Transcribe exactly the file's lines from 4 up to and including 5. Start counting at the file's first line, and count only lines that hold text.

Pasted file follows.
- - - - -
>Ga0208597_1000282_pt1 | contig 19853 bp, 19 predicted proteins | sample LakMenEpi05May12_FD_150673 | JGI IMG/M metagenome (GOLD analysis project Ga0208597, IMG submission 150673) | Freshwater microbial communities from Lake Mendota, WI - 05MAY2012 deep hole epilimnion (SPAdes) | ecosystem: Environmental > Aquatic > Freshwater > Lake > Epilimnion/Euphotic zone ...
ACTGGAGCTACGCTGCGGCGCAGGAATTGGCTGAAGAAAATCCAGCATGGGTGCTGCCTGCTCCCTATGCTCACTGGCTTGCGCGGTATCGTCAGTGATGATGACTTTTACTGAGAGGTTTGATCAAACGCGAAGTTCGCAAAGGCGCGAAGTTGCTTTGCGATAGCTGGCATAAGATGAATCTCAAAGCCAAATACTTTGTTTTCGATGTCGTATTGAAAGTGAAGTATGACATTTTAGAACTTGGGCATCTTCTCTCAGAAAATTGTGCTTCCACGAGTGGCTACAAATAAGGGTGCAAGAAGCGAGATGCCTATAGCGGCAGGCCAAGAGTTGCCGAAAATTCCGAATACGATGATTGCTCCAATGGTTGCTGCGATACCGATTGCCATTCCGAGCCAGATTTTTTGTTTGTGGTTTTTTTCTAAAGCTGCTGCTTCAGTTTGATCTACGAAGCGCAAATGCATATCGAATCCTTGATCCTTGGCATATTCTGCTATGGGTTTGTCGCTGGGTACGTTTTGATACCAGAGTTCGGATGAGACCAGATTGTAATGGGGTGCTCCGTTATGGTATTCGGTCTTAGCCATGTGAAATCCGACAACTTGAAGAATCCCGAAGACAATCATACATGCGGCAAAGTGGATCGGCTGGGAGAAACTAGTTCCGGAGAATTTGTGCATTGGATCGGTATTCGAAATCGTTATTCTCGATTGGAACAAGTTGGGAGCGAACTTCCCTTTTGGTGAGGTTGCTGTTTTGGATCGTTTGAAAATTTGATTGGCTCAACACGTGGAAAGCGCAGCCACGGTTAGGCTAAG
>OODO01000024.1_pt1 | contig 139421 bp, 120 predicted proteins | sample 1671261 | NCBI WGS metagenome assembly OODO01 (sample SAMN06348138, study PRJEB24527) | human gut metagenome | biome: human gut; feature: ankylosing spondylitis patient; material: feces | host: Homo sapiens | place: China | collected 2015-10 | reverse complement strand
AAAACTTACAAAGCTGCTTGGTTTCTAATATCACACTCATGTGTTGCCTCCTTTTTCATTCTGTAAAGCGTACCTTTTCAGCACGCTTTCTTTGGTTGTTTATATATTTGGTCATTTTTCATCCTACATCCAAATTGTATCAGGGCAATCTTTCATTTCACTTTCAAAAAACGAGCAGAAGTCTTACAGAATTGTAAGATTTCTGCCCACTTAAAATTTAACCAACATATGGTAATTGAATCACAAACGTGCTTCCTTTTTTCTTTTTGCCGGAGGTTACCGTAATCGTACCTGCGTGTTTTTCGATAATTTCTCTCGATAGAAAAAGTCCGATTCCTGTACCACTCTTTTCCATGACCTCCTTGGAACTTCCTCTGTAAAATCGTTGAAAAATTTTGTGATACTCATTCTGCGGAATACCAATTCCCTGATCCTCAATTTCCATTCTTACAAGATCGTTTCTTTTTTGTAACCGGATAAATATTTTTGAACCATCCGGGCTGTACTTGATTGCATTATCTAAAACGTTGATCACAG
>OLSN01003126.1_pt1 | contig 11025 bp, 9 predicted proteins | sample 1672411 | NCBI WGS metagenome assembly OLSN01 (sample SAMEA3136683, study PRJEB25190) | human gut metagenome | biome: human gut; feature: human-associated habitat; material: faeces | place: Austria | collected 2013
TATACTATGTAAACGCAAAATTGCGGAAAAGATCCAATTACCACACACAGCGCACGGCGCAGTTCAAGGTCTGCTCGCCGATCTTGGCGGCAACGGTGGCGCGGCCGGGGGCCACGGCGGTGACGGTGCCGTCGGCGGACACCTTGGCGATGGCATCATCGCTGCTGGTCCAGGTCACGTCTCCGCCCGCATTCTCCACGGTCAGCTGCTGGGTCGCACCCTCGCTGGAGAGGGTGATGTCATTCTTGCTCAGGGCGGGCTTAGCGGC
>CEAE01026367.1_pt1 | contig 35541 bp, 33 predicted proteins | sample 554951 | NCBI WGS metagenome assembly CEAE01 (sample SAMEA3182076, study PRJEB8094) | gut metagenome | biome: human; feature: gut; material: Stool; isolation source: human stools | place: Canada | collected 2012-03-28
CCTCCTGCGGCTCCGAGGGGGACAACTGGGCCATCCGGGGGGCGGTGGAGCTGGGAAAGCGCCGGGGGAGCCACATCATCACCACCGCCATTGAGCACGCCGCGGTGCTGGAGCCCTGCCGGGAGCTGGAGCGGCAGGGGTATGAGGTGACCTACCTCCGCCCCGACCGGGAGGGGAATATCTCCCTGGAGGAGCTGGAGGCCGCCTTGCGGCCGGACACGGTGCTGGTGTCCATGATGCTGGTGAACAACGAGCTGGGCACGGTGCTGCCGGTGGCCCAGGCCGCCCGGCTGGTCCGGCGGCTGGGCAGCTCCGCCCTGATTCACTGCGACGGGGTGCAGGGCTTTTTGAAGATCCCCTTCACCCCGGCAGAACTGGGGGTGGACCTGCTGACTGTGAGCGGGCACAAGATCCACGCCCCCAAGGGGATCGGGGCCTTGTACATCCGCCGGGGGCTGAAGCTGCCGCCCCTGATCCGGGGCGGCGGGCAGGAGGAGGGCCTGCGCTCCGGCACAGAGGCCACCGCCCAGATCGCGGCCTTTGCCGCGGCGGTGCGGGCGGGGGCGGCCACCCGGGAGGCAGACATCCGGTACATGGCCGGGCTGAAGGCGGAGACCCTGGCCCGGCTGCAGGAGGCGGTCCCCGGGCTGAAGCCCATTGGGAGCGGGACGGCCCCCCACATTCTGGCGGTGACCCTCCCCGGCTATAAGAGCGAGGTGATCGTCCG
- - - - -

AAAACTTACAAAGCTGCTTGGTTTCTAATATCACACTCATGTGTTGCCTCCTTTTTCATTCTGTAAAGCGTACCTTTTCAGCACGCTTTCTTTGGTTGTTTATATATTTGGTCATTTTTCATCCTACATCCAAATTGTATCAGGGCAATCTTTCATTTCACTTTCAAAAAACGAGCAGAAGTCTTACAGAATTGTAAGATTTCTGCCCACTTAAAATTTAACCAACATATGGTAATTGAATCACAAACGTGCTTCCTTTTTTCTTTTTGCCGGAGGTTACCGTAATCGTACCTGCGTGTTTTTCGATAATTTCTCTCGATAGAAAAAGTCCGATTCCTGTACCACTCTTTTCCATGACCTCCTTGGAACTTCCTCTGTAAAATCGTTGAAAAATTTTGTGATACTCATTCTGCGGAATACCAATTCCCTGATCCTCAATTTCCATTCTTACAAGATCGTTTCTTTTTTGTAACCGGATAAATATTTTTGAACCATCCGGGCTGTACTTGATTGCATTATCTAAAACGTTGATCACAG
>OLSN01003126.1_pt1 | contig 11025 bp, 9 predicted proteins | sample 1672411 | NCBI WGS metagenome assembly OLSN01 (sample SAMEA3136683, study PRJEB25190) | human gut metagenome | biome: human gut; feature: human-associated habitat; material: faeces | place: Austria | collected 2013